How To Write Blog Headlines and Subheadings
Knowing how to write and format headlines and subheadings is an important skill for all CopyPress creatives. Both writers and editors are tested on their ability to format headings during the onboarding process.
Headlines and subheadings are important parts of blog content because they highlight the main elements of the topic, add to the scannability of the article, and lead the reader through the content.
Generally, there should be at least three subheadings within a 500-word blog article.
Headlines and subheadings use a very similar formula and style. Both are best when they're 80 characters or less and capitalized in the following ways:
- Capitalize the first and last words
- Capitalize verbs and nouns (including "is" and "are")
- Do not capitalize articles, conjunctions, and prepositions unless they are four letters or longer
Here is a resource to help you properly capitalize headlines and subheadings.
Using keywords in headlines and subheadings is not a requirement, but it is a good practice since it helps search engines identify the content and shows readers the main idea of the article.
Don’t ever force keywords into headlines and subheadings when it doesn’t make sense or sound natural. You should still use the keyword in the body of the content. You can incorporate stop words, which are words that don't affect SEO, to make the keyword sound natural. Stop words include articles, prepositions, and pronouns like:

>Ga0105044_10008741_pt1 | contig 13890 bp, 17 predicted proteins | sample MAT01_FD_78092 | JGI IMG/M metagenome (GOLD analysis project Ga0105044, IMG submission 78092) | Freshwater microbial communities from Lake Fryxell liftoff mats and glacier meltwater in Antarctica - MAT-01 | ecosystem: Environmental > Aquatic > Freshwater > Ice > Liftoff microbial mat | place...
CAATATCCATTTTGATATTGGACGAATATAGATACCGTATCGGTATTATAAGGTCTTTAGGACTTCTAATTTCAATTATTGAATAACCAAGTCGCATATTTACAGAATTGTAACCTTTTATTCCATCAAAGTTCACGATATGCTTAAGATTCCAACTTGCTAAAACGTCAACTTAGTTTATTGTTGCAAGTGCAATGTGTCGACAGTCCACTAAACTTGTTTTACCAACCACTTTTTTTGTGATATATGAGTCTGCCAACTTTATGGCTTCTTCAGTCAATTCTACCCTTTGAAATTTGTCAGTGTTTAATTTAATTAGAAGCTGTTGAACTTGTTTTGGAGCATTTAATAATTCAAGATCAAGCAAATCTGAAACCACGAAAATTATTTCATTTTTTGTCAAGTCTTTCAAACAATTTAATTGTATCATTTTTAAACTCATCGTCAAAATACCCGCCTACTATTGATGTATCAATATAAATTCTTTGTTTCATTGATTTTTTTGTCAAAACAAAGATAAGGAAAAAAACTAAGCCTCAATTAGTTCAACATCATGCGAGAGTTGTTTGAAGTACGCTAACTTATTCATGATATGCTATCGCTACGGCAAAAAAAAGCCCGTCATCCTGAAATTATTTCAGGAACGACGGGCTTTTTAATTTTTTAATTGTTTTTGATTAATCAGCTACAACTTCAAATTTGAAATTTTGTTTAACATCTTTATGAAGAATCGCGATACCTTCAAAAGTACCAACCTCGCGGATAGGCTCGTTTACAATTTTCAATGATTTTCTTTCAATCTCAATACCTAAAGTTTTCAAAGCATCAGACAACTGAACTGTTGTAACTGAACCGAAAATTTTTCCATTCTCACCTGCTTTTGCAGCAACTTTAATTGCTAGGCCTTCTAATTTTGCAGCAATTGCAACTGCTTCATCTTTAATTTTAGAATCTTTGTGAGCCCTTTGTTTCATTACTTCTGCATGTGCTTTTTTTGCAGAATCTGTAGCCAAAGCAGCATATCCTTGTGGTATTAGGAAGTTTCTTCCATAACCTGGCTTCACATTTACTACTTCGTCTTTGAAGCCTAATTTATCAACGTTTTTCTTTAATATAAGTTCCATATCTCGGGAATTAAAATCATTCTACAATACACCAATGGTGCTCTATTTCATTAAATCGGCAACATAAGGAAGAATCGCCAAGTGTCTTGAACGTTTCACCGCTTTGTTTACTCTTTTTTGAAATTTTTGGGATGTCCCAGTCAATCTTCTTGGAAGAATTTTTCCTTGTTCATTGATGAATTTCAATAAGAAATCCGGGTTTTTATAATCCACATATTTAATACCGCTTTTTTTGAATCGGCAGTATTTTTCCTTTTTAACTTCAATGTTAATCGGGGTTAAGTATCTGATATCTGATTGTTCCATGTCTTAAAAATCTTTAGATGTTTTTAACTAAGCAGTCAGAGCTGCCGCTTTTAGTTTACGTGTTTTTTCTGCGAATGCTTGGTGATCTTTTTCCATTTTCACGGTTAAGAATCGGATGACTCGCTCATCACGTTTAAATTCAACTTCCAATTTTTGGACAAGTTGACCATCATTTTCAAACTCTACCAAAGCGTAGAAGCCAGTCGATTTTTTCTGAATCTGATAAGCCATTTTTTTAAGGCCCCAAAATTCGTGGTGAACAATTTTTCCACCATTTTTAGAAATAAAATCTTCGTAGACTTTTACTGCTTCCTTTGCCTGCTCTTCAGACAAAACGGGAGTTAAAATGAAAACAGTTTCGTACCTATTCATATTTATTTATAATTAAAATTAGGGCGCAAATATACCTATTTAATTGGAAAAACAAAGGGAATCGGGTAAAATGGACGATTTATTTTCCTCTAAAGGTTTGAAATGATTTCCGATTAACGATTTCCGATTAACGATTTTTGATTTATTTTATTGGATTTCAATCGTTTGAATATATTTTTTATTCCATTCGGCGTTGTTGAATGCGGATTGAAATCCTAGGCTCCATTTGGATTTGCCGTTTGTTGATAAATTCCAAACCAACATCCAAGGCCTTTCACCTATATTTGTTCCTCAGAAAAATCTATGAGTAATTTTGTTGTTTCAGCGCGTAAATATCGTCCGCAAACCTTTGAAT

For example, if the keyword you're writing about is "attractions Tampa," you could make your article title "9 Must-Visit Attractions in Tampa."
Here's an extended list of SEO stop words.
How To Format Subheadings
Unless otherwise specified in the Style Guide, subheadings should be formatted using the Heading 2 tag within the Paragraph Formatting icon in the Article Writing Window.
All subheadings should be formatted with the title tag hierarchy, meaning when you use a subheading within a subheading, it should be formatted with a smaller heading format. For most articles, you only need to use H2s, but if you need to further separate an H2 with a lot of content, you can use Heading 3s, followed by Heading 4s.
Here's an example: